So in short, CalPERS “cooperated” each time only as a result of having my lawyer turn up the heat.

Let’s briefly review the rest of the issues.

CalPERS says that the provided us with “the” PDF, which they also published on the site. First, as we’ve discussed, that is not a proper response under the PRA. We also harbor doubts as to whether that is the same document the Oxford academics received. CalPERS complains that we’ve lodged additional PRAs, but fail to mention that some are in the interest in verifying the accuracy of CalPERS’ claims, given their history of false statements to us and incomplete investigation. Moreover, CalPERS also omits that some of the PRAs are on entirely new matters (readers may recall our discussion of a PRA response from Los Angeles public pension fund LACERA; CalPERS isn’t the only place where we are looking for information).

They also tried to rebut some remarks we made about errors in the data that they sent, that three funds that were not PE funds were included in files that were meant to be exclusive to PE. CalPERS waves that off and says that they are in their PE database on their website, so they, not we, are right. This is both untrue and misleading. One of the funds at issue was from the early 1990s, and hence not among the 2002 and later funds. The fact that the other two, which are “realty” funds, are listed, does not prove that their inclusion in proper. The industry database Preqin does not include those two funds in its comprehensive list of all CalPERS private equity funds, nor does it include the early 1990s fund by Relational, an activist investor in liquid stocks (hence a hedge fund, not a private equity fund). This shows that an outside expert agrees with our contention that these three funds are misclassified and raises doubts about CalPERS’ recordkeeping.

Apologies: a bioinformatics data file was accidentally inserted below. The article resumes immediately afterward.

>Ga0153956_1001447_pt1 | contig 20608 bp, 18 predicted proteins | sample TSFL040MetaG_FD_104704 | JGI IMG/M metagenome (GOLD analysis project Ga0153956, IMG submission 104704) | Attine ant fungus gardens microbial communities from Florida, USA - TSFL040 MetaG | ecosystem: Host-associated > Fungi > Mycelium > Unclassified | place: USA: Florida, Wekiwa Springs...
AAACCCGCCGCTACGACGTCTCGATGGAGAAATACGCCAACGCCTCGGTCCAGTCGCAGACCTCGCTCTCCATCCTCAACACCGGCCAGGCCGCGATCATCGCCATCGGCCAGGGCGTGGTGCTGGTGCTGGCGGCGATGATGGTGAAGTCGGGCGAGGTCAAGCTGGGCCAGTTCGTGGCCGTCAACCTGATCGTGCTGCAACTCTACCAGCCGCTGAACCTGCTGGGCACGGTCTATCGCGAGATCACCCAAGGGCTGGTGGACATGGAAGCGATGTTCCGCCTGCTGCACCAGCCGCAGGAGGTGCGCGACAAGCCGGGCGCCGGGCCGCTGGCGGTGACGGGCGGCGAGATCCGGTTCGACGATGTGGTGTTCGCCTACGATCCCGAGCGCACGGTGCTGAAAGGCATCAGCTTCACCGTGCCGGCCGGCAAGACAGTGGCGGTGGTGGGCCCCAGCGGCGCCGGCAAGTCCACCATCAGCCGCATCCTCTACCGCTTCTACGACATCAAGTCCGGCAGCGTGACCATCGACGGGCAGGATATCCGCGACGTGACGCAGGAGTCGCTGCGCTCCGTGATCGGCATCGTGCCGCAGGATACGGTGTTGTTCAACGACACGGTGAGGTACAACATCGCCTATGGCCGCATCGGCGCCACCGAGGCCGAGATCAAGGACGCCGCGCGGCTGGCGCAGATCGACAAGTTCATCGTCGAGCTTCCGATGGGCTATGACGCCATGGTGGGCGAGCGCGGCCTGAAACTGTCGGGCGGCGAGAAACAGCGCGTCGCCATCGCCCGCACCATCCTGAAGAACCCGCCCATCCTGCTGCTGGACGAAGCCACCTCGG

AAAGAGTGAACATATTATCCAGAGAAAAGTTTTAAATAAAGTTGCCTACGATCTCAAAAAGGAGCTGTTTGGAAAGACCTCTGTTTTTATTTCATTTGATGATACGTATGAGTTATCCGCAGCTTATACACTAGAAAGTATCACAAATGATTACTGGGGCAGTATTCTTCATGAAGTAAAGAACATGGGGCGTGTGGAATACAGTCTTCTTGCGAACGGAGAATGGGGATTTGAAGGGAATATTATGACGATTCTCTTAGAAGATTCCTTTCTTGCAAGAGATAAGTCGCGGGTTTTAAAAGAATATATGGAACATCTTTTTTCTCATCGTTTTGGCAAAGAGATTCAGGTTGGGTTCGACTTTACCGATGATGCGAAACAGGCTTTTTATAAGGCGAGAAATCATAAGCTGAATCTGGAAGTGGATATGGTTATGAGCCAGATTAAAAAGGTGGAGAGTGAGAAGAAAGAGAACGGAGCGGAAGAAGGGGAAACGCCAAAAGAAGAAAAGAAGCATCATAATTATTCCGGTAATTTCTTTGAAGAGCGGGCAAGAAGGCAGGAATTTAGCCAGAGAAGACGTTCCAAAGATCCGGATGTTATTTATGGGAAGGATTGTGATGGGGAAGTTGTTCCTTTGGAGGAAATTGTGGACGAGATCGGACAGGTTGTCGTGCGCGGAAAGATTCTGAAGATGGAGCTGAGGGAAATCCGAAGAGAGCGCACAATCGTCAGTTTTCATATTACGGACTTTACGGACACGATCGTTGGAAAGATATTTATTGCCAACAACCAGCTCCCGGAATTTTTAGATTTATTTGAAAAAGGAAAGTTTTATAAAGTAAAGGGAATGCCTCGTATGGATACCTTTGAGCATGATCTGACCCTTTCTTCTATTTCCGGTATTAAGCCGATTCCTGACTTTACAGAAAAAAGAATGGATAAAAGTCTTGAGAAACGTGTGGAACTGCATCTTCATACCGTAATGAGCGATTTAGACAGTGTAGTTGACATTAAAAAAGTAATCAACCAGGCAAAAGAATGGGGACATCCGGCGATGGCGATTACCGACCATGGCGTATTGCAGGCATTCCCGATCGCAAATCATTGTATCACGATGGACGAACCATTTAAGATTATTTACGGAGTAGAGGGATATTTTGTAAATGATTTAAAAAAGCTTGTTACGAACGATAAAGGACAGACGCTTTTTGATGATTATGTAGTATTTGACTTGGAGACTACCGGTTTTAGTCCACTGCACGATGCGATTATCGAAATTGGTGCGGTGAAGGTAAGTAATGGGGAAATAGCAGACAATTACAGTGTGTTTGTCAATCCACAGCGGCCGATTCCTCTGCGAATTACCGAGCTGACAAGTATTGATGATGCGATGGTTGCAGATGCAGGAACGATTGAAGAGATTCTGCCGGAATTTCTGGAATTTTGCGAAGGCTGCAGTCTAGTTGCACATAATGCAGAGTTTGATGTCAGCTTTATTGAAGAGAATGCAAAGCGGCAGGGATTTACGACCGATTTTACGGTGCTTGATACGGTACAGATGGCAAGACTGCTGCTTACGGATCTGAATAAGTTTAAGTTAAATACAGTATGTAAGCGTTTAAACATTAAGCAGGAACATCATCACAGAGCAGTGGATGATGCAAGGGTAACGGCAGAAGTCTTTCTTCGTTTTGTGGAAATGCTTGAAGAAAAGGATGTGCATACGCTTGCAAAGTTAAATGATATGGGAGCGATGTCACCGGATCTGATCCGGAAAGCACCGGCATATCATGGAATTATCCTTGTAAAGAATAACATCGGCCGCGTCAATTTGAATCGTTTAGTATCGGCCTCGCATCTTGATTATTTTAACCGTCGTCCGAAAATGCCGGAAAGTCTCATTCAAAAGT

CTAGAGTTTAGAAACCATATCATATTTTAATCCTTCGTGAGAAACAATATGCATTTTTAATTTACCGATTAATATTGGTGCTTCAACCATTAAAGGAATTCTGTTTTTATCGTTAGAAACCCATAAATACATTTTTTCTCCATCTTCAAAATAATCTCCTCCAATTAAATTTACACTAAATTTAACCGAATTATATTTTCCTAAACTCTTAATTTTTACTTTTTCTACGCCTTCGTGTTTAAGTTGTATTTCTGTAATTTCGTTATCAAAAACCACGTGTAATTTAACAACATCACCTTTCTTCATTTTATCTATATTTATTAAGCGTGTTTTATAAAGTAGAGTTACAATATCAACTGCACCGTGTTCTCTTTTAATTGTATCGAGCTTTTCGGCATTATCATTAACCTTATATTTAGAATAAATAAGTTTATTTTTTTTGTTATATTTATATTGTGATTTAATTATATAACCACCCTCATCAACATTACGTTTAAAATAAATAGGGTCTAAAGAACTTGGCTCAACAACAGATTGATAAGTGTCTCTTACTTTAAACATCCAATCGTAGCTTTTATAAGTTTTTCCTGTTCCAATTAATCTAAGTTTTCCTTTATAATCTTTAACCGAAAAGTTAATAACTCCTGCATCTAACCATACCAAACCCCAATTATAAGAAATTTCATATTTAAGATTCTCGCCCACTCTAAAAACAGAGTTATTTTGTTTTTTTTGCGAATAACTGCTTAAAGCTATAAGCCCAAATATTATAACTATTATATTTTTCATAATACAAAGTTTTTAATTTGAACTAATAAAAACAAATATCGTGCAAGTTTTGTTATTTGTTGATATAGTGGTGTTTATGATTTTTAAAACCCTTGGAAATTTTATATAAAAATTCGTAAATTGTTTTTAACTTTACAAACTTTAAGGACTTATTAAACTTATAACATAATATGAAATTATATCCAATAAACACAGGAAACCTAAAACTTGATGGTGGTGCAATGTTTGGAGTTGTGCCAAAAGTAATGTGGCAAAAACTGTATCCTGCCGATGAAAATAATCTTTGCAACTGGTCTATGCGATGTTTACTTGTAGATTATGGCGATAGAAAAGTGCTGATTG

CalPERS refers to another bone of contention, as to whether the academics received additional information, as in actual cash flow details (precisely what funds were paid out and received). Right now, analysts can extrapolate quarterly changes, but that is approximate. We have repeatedly pointed out where in the Oxford paper the academics say they received more. Yet despite pointing to the actual language of the paper, with page references, CalPERS has seemed unwilling to take it on face value.

The next paragraph is a PR 101 bomb:

Next, and perhaps most suspect, is that in none of her blogging since the time of the initial request has she made much actual use of the data. Instead, she’s used the situation as a reason to obsess over CalPERS in her sensational, erroneous and conspiratorial-themed blog postings about us

So get a load of what happened: CalPERS descends to name-calling, which is generally a sign of desperation, yet also linked to a full set of our posts! In other words, they’ve made it trivial for anyone who wants to see how “sensational” our posts are to have a look, where they will find that we’ve explained all of our issues and charges in considerable detail and provided supporting evidence.

Then CalPERS launches into an attack on journalism:

This leaves one to speculate that perhaps the true intent of her infatuation with CalPERS was to seek a means to gain exposure for herself, her financial advisory services firm, or her blog (where paid advertising and her own book for sale are prominently displayed).